Her high school classmates called her “Fluff” because of her poofy, feathered hair and “NBC,” short for “newborn calf,” because of her gawky play on the basketball team.

In her 20s, she says, she leaned on her parents for “a few hundred dollars here and there” and sometimes had to juggle credit card balances to make ends meet, while she began hopscotching states seeking ever-better jobs in the auto industry and in mortgage banking.

She says she still had car and college loans in 2002 when she landed a job in Atlanta at Intercontinental Exchange, a company that had been founded two years earlier and is better known as ICE. She points to those days as a way of tempering sideways glances at her vast wealth.

“It’s politically convenient to paint me as out of touch,” she said, “but I’m probably more in touch than the majority of people in Washington.”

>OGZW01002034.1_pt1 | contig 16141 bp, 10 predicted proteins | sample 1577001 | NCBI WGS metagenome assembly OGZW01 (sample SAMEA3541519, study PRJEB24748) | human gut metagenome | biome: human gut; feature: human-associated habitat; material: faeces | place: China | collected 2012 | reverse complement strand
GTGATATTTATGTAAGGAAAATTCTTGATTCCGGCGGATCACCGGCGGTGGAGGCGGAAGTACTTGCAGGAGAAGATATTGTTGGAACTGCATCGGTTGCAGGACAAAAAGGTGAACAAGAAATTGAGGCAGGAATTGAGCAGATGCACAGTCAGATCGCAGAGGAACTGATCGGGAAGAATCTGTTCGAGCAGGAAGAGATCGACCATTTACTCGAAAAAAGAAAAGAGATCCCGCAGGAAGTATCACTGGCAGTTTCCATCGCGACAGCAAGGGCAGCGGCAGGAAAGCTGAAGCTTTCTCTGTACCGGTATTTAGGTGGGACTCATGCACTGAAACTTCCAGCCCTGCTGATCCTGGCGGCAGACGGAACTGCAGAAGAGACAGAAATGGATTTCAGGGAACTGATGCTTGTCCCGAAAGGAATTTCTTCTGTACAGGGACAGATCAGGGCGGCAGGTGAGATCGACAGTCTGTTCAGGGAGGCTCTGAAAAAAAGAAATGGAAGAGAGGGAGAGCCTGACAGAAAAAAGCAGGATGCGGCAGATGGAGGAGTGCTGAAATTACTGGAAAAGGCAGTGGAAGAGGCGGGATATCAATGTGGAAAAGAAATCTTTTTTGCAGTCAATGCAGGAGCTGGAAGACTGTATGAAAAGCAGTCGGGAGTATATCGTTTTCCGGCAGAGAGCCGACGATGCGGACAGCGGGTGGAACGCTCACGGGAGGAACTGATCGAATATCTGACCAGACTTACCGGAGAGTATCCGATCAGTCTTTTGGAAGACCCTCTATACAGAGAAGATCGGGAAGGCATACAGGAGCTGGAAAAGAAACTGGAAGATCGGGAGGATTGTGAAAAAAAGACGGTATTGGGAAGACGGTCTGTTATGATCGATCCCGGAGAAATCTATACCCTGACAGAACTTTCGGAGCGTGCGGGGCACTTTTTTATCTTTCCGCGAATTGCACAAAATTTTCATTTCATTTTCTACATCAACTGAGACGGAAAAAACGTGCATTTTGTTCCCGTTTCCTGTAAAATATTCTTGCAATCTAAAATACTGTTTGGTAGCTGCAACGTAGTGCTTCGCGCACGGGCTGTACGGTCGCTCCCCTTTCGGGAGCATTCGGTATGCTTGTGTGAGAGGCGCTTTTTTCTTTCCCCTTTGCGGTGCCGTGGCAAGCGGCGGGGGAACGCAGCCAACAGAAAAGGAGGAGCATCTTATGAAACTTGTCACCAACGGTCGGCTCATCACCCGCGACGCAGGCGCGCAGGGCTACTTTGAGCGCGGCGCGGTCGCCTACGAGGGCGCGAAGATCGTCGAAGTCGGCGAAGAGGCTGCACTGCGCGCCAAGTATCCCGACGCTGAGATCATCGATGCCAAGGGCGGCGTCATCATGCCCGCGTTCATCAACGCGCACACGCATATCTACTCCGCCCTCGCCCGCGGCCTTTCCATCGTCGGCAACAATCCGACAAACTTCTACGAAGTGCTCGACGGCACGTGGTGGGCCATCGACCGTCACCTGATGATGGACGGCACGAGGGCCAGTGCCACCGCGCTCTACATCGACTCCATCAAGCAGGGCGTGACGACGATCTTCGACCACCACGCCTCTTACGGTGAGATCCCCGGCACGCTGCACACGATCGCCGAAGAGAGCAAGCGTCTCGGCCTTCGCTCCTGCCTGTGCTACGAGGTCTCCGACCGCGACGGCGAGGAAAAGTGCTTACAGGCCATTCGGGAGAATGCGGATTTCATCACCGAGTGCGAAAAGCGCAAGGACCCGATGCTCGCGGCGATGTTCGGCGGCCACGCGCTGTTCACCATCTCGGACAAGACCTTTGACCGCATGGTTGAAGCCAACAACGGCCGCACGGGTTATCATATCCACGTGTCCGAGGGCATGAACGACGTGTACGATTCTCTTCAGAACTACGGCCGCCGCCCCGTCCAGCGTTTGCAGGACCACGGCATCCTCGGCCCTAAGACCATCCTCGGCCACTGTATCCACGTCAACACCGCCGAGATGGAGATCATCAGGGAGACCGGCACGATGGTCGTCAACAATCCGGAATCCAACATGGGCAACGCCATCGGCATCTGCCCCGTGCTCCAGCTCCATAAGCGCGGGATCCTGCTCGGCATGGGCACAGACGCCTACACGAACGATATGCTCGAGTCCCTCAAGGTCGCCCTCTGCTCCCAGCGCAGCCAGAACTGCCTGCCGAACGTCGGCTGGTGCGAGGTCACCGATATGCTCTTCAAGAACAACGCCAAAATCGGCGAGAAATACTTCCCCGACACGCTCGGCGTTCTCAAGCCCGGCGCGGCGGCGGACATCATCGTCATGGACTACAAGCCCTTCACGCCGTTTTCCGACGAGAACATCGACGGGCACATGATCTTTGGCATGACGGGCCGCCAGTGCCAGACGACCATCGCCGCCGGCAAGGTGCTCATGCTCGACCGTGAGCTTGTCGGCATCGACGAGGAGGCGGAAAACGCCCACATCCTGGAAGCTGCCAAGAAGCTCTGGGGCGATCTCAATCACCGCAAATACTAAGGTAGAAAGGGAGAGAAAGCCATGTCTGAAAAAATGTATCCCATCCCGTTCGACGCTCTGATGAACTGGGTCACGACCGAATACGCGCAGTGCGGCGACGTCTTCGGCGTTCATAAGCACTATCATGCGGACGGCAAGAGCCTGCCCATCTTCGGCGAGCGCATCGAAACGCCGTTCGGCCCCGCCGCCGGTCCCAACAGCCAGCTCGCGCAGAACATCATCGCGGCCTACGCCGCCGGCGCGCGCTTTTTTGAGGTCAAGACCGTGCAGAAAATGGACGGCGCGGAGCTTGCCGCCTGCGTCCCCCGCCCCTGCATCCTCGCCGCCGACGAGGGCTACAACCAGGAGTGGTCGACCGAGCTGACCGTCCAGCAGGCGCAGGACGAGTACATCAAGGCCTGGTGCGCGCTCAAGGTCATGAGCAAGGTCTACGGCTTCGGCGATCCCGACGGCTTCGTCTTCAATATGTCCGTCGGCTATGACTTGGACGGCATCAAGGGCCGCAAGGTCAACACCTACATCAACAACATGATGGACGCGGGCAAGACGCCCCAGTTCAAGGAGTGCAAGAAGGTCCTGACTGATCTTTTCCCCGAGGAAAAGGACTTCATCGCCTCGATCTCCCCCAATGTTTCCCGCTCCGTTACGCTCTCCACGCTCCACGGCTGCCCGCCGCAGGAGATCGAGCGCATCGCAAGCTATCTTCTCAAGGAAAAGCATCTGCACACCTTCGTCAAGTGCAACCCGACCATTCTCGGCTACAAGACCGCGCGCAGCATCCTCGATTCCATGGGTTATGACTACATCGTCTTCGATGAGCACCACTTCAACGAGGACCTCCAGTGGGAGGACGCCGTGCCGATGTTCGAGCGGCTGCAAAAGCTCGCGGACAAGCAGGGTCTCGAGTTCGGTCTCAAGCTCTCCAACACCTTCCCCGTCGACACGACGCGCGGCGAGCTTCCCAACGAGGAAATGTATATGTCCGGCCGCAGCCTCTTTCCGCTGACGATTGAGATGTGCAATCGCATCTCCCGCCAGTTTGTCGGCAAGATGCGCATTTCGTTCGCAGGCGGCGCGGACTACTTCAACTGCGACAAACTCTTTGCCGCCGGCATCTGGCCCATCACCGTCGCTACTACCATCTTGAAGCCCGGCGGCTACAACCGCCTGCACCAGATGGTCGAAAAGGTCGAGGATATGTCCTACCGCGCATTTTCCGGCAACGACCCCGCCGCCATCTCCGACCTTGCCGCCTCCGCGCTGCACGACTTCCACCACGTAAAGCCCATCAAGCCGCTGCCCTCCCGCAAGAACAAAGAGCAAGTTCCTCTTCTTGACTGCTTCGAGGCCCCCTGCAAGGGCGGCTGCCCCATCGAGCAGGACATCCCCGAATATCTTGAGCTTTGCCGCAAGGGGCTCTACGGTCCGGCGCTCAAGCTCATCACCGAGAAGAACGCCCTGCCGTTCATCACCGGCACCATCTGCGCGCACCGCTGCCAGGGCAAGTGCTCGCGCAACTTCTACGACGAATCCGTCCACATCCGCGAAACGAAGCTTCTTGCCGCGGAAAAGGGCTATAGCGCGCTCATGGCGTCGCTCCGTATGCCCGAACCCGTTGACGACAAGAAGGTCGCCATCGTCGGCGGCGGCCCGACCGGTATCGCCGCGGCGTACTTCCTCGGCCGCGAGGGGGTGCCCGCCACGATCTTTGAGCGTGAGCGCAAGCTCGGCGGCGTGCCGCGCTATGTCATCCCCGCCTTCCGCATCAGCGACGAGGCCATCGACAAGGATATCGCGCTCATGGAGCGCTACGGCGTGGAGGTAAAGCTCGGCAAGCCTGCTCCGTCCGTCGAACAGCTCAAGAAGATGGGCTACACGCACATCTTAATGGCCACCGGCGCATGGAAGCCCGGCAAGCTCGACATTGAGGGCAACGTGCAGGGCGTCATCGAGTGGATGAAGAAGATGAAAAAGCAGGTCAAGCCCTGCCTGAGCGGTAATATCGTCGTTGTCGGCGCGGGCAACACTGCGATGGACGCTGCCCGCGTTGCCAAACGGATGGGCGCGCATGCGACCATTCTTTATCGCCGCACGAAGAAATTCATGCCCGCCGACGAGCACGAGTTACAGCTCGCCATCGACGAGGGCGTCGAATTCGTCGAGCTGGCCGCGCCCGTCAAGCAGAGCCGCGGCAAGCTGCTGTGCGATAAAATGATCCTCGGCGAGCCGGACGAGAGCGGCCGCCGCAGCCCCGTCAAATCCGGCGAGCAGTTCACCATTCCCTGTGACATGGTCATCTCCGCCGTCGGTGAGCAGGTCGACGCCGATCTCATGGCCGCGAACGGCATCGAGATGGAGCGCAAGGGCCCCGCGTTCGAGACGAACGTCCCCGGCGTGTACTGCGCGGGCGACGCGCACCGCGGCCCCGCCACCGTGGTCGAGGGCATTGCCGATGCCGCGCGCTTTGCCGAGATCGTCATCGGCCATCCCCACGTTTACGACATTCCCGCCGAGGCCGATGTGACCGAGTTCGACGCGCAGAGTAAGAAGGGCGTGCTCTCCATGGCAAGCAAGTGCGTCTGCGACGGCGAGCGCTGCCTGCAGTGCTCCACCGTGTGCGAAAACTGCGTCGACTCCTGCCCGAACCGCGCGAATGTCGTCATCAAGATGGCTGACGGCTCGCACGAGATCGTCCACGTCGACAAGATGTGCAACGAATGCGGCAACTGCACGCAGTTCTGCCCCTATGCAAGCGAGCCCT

At ICE, she became close with Sprecher, the company’s founder, who is 15 years older than her, bonding over their shared Midwestern roots. Initially, she says, they both had other “love interests,” but over late-night dinners after long hours at the office, the seeds of a romance began to germinate.

Sprecher went to the company’s board, Loeffler says, and told the directors that he planned to start dating her. When they became a couple, Loeffler says, she told him, “If this doesn’t work out, I’m still going to work here afterward.”

By 2004, they were married.

In the years to come, the company saw explosive growth, going public in 2005, then scooping up exchanges all around the world.

Their wealth was swelling so much that Loeffler had cash for side projects. In 2010, she and a partner bought the Atlanta Dream, a professional women’s basketball team, becoming the first women to own a major sports franchise in the city.

More recently, she garnered a $1 million-a-year salary as head of an ICE subsidiary launched in 2010 named BAKKT, which is a platform for trading cryptocurrencies such as bitcoin. (Loeffler stepped down from her position at BAKKT and her seat on the ICE board before entering the Senate.)